In general, three components are added to commonplace business objects such as telephones or guest books to implement an authentication of hyperlinks associated with the object owner's Internet resources.
First, for each Internet resource that Acme wants to be related to a physical object, a web browser (see FIG. 1, element 113) photo-ID web page 211, FIG. 2B—or some similar web page which can accurately identify the physical object associated therewith—is created using known manner commercial or proprietary software, e.g., a physical object with an associated identifier. Here in FIG. 2A, Acme's lobby guest book 204 with identifier 208 and telephone 201′ with identifier 207′ or in FIG. 2B telephone 201 with identifier 207 are to be associated with a linked resource. As a specific example as shown in FIG. 2B, a web page 211 having a URL “https:acme.com/photoids/telephone56” becomes the identifier 207 output from a particular telephone at a particular location, e.g. an infrared beacon signal 209 for the telephone 201, having the business' serial number “56” (e.g., 56/100). Likewise, the object could be a totally unique object (1/1) such as a specific object d'art, the Mona Lisa, in a museum. A purpose of the web page is to make it possible for the user, e.g., the person who visits Acme lobby, FIG. 2A, or office 203, FIG. 2B, to visually, or otherwise, recognize and verify the physical object-of-interest—here, guest book 204 or telephone 201′ in the lobby or telephone 201 in the office 203—to which an associated link is to be established when within range of the related identifier mechanism by a mobile device 101, FIG. 1. Assurance that a true target web page associated with the physical object-of-interest is required. Each photo-id page is provided with “identifying material.” An example of a photo-id web page having photographic identifying material is shown as element 211 in FIG. 2B. In this example, the photo-id page 211 includes (1) the name 213 of the organization asserting one or more links, here shown as “Acme Corporation Photo-IDs,” (2) a photograph 215 of the object associated with the link 209, and (3) textual descriptions of individuating properties 217 of the object, here shown as “This is a hyperlink to telephone 56 (see picture), Situated in Tim's Office.” This photo-id page 211 includes at least one provided hyperlink 219. The latter is referred to as the “target link” 219, that is, it is the link that the mobile device user wants to access once authentication is accomplished. Note that the photo-id page URLs associated with specific objects of the implementing company, Acme Corp., are associated with the associated identifier 207 rather than the actual target URLs.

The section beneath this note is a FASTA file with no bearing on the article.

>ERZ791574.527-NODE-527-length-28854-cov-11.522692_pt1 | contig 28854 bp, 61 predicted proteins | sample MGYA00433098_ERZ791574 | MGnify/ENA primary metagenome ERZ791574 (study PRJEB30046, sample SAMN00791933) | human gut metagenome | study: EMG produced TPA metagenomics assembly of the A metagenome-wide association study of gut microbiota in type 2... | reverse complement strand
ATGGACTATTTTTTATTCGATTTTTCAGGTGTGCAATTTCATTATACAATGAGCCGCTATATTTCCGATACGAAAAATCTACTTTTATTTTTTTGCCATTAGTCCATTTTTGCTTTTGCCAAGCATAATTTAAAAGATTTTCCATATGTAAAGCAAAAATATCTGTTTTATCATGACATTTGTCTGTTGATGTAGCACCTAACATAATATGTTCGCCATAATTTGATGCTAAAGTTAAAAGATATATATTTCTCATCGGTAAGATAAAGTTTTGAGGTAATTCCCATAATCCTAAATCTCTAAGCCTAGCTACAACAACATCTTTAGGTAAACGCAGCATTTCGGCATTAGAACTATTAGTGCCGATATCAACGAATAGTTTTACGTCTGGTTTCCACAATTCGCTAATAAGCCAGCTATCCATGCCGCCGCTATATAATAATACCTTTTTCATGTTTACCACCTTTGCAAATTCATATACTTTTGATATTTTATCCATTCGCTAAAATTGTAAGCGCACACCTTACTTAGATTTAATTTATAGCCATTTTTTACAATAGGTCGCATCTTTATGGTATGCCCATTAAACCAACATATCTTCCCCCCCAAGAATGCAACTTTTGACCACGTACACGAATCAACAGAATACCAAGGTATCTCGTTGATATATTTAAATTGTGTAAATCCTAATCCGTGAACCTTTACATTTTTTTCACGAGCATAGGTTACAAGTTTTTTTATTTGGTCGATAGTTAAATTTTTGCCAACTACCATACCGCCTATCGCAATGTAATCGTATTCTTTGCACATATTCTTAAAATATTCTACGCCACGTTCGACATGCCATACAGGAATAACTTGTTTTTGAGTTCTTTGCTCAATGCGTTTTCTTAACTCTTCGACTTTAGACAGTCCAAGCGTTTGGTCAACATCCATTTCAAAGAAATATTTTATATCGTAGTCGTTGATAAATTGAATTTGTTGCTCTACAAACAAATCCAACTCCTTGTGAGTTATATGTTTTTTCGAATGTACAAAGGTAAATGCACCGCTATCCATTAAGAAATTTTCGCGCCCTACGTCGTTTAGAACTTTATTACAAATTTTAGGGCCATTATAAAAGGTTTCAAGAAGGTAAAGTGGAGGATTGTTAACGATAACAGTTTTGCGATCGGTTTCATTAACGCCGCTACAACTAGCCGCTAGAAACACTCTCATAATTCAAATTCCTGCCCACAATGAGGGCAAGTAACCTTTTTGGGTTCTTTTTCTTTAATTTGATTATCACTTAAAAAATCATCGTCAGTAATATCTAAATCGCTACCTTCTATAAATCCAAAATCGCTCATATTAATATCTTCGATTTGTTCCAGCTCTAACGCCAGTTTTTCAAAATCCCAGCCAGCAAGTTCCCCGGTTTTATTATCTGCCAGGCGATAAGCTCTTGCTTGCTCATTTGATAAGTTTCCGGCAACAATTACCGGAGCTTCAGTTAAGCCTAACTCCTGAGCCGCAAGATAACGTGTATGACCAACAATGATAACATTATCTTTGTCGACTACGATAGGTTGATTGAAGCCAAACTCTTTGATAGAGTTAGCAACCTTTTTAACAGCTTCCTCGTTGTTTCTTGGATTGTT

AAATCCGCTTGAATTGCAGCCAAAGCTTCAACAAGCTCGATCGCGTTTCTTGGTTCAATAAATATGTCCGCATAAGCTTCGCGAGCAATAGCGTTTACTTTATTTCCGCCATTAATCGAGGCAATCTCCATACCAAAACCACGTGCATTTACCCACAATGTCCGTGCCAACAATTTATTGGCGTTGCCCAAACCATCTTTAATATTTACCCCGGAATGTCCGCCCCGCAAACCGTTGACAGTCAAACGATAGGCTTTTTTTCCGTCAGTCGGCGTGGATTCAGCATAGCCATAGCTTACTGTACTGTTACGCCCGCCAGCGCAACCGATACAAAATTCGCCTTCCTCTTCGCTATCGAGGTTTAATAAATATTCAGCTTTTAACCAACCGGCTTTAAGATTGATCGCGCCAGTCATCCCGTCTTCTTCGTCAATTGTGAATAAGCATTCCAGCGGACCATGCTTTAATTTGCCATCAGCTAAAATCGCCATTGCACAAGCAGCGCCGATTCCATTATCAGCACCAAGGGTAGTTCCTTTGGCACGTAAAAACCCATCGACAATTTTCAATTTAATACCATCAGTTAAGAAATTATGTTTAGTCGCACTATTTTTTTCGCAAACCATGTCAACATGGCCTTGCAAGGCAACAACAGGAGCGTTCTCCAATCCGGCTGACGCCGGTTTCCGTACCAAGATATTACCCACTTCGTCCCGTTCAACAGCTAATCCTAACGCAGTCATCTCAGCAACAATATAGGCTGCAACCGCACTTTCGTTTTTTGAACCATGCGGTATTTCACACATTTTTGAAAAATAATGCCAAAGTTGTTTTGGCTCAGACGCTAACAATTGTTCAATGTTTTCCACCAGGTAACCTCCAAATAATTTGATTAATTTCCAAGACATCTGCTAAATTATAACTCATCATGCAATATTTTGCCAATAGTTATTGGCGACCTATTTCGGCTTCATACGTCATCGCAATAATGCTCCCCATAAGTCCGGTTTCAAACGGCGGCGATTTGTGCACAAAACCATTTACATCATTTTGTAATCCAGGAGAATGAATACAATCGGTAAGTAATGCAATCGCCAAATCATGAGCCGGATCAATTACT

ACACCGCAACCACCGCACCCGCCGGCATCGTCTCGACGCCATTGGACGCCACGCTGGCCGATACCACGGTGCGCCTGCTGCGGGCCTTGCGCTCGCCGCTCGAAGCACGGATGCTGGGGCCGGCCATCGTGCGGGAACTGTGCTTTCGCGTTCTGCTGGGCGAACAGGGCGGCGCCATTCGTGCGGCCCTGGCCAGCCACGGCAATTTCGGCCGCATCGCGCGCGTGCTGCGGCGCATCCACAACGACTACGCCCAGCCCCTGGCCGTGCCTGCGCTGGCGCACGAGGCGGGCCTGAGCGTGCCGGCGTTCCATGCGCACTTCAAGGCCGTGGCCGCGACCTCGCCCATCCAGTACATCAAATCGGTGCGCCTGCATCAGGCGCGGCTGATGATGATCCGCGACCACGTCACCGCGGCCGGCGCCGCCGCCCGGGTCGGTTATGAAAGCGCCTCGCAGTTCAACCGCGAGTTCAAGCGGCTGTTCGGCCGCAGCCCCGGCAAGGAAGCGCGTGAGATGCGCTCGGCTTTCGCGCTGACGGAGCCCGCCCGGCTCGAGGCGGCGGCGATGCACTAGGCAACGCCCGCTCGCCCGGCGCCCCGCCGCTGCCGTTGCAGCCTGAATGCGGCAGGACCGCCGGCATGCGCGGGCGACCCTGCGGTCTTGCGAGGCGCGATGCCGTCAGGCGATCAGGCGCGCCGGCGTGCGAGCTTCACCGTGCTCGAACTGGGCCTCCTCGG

The second component for authenticating hyperlinks is the use of “https” URLs only, which obviates the need for storing digital signatures at each specific physical object. Thus, each photo-id page is hosted on the business' own web site 205, “acme.com,” in such a way that each can only be reached via an “https” URL; another example might be “https:acme.com/photoids/lobbylguestbook” as shown in FIG. 2A. Integrity between the entire content on the photo-id page 211 and the owner of the domain, Acme Corp., is guaranteed by using only the secure “https” and protocols.
The third component for authenticating hyperlinks is to provided the device 101 browser 113 (FIG. 1) with specific behavior in its use of digital certificates. To guard against acquisition of irrelevant or bogus “https” addresses, the client browser 113 is provided with a special mode of operation whereby it uses only a designated set of certificates to authenticate “https” addresses as true to the physical territory-of-interest, in this example, within the current Acme Corp. building where the device 101 is being used.
Referring generally to both FIGS. 1, 2A, 2B and now also FIG. 3, in operation, when a mobile device 101 attempts to de-reference an https-URL asserted by the current territory (e.g., within Acme Corp.), its browser 113 first authenticates the website (acme.com) using a certificate previously obtained and establishes communications, step 301. For the purpose of this exemplary embodiment, let the security system being employed be a known manner private key-public key system; the certificate is the public key data for a particular use, e.g., for Acme Corp. (the certificate likely containing a digital signature). Thus, an exemplary beacon broadcast need not contain a digital signature itself, only the https-URL associated with the physical object, e.g., in FIG. 2B, telephone 201. A secure communication is thus established between the browser 113 and the web site 205. In other words, the device 101 must have the designated set of certificates which authenticate the unique URLs for objects-of-interest before being able to de-reference any such associated https-URL into the associated photo-id page 211.
Next, step 303, the user senses and receives the identifier signal via the appropriate tool 103, 105, 107; see e.g., FIG. 1, arrows labeled “Sensing events.”